Cathedral of Notre Dame, Paris, France
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- tiff scanned file from original glass slide
- The Cathedral of Notre Dame (n´ trdåm´) is one of the best known churches in the world. Where it stands there has stood a church for 1500 years. The present Cathedral was begun in 1163, but it was not completed till 200 years afterward. At one time it was a noted sanctuary (snk´ t--r) for criminals. That is, if a man committed a crime he could flee to a church and be free from arrest by the civil officers. Many criminals of Paris fled to Notre Dame and cried, "Sanctuary! Sanctuary!" The church protected them as long as they were within the walls. The Cathedral is squat in appearance. This is because the two towers that you see have never been topped by spires. It is 517 feet long and 156 feet wide. The front entrance has 3 fine Gothic openings. You can see the beauty of these in the view. In the front of the second story is a magnificent rose window-the round one in the center. This is 42 1/2 feet across. On either side of it is a pointed window. The third story is a balcony. This is divided in the front into three sections. Each has 4 pairs of pointed arches, about 26 feet high. Above this story rise the 2 unfinished towers, 223 feet high. From the towers one can have a fine view of all Paris. In the tower on your right there hangs the great bell of Notre Dame, weighing 12 1/2 tons. The clapper of this bell weighs nearly half a ton. You can see about the foot of the towers queer-looking carved figures. These are called gargoyles. They represent all kinds of animals and peoples of mythology. The building inside is beautifully finished. The great organ has 6,000 pipes and 5 key-boards. Some day, you should read Hugo's "Hunchback of Notre Dame." Keystone ID: 3104 Note: All titles, descriptions, and location coordinates are from the original Keystone Slide documentation as supplied by the Keystone View Company. No text has been edited or changed.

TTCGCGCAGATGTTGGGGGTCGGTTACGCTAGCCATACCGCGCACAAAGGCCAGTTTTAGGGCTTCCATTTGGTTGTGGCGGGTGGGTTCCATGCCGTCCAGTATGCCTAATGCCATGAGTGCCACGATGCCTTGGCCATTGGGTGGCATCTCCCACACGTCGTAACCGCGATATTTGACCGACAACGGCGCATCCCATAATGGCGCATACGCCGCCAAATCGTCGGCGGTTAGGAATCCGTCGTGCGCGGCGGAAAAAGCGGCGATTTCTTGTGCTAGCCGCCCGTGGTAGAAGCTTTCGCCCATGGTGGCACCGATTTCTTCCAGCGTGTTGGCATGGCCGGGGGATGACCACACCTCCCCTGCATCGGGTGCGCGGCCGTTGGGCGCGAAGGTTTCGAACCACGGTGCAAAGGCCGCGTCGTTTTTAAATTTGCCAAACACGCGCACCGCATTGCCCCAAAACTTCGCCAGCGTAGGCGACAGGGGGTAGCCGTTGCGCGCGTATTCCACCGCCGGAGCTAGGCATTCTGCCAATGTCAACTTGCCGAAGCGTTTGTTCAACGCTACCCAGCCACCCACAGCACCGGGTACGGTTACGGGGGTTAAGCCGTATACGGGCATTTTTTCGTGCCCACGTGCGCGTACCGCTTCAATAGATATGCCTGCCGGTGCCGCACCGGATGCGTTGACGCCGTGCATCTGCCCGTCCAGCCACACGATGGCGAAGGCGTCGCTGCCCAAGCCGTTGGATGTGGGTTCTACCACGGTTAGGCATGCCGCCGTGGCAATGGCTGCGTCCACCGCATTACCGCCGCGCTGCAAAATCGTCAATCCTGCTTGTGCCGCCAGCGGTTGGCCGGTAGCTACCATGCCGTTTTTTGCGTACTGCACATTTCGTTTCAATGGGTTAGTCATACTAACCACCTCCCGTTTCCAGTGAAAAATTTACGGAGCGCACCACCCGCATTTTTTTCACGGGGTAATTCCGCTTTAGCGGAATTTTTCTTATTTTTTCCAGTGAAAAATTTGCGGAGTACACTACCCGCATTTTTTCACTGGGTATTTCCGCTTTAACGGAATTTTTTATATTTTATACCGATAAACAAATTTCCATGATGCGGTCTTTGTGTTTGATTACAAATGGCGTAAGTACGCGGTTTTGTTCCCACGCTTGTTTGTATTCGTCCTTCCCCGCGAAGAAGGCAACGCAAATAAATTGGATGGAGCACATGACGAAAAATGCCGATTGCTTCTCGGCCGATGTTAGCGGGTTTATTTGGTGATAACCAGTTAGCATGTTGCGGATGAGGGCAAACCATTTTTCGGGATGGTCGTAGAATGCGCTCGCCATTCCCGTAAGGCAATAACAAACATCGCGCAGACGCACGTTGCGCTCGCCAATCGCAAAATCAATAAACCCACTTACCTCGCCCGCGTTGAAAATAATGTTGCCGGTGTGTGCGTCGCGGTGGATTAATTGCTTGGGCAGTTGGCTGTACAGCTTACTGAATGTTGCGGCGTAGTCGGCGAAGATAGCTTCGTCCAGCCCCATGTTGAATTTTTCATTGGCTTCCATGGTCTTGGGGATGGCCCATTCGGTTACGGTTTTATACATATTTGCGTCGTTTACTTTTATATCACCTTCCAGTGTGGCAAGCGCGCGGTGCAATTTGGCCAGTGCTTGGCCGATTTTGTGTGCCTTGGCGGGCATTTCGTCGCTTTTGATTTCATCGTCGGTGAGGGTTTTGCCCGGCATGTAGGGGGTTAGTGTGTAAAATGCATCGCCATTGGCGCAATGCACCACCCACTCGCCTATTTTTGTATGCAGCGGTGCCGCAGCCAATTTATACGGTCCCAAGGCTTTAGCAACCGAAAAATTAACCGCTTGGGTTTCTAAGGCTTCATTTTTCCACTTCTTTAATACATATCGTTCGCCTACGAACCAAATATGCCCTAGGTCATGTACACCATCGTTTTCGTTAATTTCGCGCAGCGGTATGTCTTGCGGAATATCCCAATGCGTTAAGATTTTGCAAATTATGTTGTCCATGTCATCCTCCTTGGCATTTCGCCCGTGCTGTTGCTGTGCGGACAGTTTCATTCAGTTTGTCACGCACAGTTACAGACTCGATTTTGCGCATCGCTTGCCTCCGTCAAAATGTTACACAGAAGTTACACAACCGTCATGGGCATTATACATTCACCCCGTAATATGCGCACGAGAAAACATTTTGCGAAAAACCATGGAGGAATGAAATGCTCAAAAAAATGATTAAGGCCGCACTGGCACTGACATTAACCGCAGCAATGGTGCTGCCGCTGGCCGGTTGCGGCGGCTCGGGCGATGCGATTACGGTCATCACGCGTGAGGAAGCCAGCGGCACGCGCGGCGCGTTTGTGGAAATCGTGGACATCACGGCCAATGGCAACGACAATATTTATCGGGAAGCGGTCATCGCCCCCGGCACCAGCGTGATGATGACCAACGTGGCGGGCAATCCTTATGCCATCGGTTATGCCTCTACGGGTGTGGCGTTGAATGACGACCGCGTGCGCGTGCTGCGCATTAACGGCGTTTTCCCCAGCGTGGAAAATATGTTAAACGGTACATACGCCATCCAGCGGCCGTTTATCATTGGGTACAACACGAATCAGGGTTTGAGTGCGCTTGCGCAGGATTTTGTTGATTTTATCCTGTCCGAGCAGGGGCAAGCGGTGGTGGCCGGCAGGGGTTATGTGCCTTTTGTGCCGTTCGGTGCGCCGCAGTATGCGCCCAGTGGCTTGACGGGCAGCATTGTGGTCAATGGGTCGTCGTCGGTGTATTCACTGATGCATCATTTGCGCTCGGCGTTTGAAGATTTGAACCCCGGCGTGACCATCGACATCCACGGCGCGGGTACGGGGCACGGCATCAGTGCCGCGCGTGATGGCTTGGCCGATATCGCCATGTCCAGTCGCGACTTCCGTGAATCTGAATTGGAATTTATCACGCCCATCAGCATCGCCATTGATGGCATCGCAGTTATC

- Copyright by the Keystone View Company. The original slides are housed in McConnell Library's Special Collections.